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Two years after his celebrated Nude Animal Cigar (Art Paper Editions, 2015), Dutch artist Paul Kooiker is set to publish a new book called Tokyo, a joint publication by Art Paper Editions and Artbeat Publishers. The new series presented therein has its origins in just one photography session held by Kooiker in Tokyo in 2015, as part of a brief residency on the invitation of G/P gallery. Kooiker shot about a dozen colour photographs of a professional model posing nearly naked. In a modest pin-up pose the anonymous woman is seen on her back, left arm raised toward her head in a curve, and shoulder pushing a set of Venetian blinds to the right, that is casting a striped shadow onto her body.
In the spring of 2016, an early part of the series was first shown under the title History X at tegenboschvanvreden gallery in Amsterdam. Kooiker had revised a few of the nearly identical images in Photoshop, freely altering layer after layer, often stretching the image beyond recognition while exploiting Photoshop’s complete colour spectrum. The large inkjet prints he made from his experiments conveyed a subtle painterly effect.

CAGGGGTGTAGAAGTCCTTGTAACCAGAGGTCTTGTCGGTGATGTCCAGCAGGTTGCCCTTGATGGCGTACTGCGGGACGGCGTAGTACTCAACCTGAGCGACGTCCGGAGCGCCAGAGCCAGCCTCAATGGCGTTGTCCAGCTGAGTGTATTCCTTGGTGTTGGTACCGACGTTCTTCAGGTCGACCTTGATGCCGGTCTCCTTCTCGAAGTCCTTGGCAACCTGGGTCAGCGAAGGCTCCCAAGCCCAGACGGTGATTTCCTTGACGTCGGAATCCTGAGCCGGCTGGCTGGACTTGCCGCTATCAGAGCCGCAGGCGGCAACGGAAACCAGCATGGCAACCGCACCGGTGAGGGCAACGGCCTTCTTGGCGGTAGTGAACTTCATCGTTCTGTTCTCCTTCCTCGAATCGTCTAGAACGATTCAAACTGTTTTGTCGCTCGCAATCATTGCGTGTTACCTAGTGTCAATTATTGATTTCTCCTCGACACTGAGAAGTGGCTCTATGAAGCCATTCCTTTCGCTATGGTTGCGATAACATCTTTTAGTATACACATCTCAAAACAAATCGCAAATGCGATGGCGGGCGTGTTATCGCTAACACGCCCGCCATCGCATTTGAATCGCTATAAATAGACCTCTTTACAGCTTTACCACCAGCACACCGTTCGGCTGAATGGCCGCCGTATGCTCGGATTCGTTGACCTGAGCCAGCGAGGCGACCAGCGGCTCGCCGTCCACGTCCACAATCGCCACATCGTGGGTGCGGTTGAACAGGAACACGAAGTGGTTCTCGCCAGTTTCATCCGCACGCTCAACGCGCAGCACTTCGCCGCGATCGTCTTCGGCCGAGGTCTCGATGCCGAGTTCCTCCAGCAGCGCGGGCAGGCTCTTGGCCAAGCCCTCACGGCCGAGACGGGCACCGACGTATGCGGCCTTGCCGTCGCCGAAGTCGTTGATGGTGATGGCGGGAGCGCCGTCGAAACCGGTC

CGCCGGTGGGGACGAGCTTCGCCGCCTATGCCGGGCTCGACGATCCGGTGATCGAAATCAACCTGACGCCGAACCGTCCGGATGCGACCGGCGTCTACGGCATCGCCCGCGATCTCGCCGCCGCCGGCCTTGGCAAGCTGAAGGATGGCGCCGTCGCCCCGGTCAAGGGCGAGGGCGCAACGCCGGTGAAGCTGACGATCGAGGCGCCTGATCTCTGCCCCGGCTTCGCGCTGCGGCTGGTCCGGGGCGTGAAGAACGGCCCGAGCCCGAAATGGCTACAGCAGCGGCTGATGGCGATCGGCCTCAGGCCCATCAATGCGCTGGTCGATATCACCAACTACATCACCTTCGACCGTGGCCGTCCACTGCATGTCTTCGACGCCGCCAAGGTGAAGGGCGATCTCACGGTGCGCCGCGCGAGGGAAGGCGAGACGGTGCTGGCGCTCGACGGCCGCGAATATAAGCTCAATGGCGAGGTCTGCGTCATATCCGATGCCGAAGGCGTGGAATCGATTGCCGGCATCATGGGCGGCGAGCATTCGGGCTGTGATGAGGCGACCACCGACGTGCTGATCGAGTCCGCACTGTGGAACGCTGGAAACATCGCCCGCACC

Expanding his series, Kooiker downsized the image to a square format, shifting the focus to the model’s bottom, while he kept labouring on and experimenting with this basic image in Photoshop. For Tokyo, Kooiker selected 106 from several hundreds of images. The book presents the widest array of possible variations on a theme. For viewers well-versed in twentieth-century art it is almost impossible not to be reminded of movements in art such as constructivism, cubism, surrealism, abstract expressionism, pop art, minimalism, and so on.
But Tokyo doesn’t show paintings. Instead, Kooiker pushed photography to its very outer limits. The resulting images might resemble the art of painting, but in the end it amounts to neither painting nor photography. Kooiker has travelled the dual track of image abstraction and obsessive repetition of a single digital cliché, thereby permitting himself ultimate freedom. It resulted in a high-spirited picture volume, devoid of any narrative editing, walking the line between art catalogue and artist’s book.
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